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JP Morgan has reached a tentative deal of $13 billion with the US government

Reuters/Gary Cameron
For Jamie Dimon, the Department of Justice looms large.
  • Lauren Alix Brown
By Lauren Alix Brown

Director of Special Projects

Published This article is more than 2 years old.

In what would be the largest settlement a company has ever made with the US government, JP Morgan has reportedly reached a tentative deal of $13 billion with the US Justice Department for investigations into its residential mortgage-backed securities business, according to the Wall Street Journal.

The deal includes a $4 billion agreement with the Federal Housing Finance Agency to settle claims that the bank misled Fannie Mae and Freddie Mac about the quality of loans sold before the financial crisis.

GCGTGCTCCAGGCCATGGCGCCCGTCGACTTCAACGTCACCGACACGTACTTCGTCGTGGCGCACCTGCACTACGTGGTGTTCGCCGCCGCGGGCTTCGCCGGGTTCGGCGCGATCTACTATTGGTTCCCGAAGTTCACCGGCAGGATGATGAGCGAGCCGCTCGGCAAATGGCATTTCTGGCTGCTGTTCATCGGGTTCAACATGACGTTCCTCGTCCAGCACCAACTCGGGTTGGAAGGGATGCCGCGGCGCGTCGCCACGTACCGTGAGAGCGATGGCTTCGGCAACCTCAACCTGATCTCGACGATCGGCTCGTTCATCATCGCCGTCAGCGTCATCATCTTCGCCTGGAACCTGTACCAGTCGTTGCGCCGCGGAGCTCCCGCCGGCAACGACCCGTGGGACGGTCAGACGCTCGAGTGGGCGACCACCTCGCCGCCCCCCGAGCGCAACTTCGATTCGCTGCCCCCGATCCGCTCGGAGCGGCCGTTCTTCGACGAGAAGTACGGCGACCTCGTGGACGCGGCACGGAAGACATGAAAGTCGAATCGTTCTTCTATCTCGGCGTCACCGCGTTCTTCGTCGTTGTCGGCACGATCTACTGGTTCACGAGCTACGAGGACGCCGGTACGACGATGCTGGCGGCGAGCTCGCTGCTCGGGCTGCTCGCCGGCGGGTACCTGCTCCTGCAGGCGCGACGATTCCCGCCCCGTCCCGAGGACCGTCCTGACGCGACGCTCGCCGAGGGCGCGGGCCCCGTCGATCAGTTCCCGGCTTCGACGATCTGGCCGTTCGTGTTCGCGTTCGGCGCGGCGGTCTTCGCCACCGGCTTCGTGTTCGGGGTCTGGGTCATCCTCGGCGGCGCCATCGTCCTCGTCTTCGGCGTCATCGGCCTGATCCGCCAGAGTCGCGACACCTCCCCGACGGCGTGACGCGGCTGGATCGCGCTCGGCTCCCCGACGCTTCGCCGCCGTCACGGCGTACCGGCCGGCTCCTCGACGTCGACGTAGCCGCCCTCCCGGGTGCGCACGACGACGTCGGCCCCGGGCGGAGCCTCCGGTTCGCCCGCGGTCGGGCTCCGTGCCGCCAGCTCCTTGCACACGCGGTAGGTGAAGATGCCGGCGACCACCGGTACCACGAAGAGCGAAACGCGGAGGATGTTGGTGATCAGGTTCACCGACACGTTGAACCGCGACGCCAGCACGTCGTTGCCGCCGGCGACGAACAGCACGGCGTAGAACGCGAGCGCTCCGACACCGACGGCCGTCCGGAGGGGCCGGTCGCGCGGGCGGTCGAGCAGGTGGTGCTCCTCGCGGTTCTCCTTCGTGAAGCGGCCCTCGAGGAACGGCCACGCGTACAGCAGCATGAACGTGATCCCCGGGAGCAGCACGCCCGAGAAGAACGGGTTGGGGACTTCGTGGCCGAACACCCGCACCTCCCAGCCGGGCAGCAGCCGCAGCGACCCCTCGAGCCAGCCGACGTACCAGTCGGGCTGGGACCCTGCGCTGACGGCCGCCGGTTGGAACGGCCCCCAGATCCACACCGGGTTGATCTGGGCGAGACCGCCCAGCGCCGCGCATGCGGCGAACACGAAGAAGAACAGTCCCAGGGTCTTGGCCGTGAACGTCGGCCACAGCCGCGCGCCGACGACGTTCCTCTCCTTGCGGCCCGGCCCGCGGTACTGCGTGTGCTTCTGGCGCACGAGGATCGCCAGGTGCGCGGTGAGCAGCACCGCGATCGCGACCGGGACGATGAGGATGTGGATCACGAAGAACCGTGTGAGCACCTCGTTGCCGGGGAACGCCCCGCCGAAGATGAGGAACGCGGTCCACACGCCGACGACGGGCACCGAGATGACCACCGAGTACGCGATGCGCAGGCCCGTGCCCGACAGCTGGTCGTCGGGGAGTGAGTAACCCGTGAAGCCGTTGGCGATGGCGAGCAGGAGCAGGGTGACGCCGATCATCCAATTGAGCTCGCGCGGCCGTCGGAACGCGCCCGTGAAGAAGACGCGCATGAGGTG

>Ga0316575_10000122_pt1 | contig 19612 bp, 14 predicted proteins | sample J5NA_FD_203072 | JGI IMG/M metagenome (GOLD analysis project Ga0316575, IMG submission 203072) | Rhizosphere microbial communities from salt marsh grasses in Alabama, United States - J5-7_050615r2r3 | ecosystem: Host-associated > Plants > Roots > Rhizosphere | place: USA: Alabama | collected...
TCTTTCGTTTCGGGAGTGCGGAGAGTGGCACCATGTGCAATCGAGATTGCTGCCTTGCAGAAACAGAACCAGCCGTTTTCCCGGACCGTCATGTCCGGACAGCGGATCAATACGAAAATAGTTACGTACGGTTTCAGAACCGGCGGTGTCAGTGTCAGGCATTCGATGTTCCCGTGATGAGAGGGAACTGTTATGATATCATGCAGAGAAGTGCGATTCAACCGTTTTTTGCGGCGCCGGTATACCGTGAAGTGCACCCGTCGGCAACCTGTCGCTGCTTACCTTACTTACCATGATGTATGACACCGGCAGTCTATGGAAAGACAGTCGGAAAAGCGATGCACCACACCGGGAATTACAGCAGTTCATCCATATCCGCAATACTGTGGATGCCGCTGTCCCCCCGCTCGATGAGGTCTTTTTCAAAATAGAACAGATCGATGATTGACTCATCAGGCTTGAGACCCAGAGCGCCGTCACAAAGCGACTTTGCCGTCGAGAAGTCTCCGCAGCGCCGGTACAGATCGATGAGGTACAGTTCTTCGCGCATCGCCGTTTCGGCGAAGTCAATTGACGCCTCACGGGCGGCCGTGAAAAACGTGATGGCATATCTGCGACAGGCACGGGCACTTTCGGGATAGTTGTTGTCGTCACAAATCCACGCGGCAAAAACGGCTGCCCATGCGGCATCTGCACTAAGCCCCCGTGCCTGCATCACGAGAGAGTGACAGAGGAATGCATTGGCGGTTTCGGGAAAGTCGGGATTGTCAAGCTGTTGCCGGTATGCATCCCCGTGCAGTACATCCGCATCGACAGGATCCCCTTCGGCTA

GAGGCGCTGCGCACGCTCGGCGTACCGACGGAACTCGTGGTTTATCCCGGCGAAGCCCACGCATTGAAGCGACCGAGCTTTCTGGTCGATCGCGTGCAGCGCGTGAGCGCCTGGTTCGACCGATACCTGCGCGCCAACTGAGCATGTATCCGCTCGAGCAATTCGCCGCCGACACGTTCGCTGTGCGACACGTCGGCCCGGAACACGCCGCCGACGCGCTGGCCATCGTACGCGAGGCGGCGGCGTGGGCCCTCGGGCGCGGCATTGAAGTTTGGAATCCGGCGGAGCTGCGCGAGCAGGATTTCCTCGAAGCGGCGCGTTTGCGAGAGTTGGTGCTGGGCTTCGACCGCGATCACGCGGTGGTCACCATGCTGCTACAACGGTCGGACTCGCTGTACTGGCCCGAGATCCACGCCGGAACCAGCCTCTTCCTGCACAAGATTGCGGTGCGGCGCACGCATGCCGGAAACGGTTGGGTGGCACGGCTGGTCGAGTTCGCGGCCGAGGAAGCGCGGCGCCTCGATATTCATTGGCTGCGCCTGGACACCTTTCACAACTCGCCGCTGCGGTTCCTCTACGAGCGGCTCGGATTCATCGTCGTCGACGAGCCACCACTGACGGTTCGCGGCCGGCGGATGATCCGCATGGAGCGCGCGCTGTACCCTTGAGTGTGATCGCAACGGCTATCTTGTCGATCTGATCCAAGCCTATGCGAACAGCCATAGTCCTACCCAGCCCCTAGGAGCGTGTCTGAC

The tentative settlement will not end investigations into the bank’s issuance of mortgage-backed securities between 2005 to 2007.

Last month, CEO Jamie Dimon met with Attorney General Eric Holder in an attempt to move the conversation forward on investigations into the bank’s role in the housing crisis.  JP Morgan reported its first quarterly loss under Dimon thanks to massive legal expenses.

As Quartz has reported, the bank is now spending more money on fines and legal fees than employees’ salaries.

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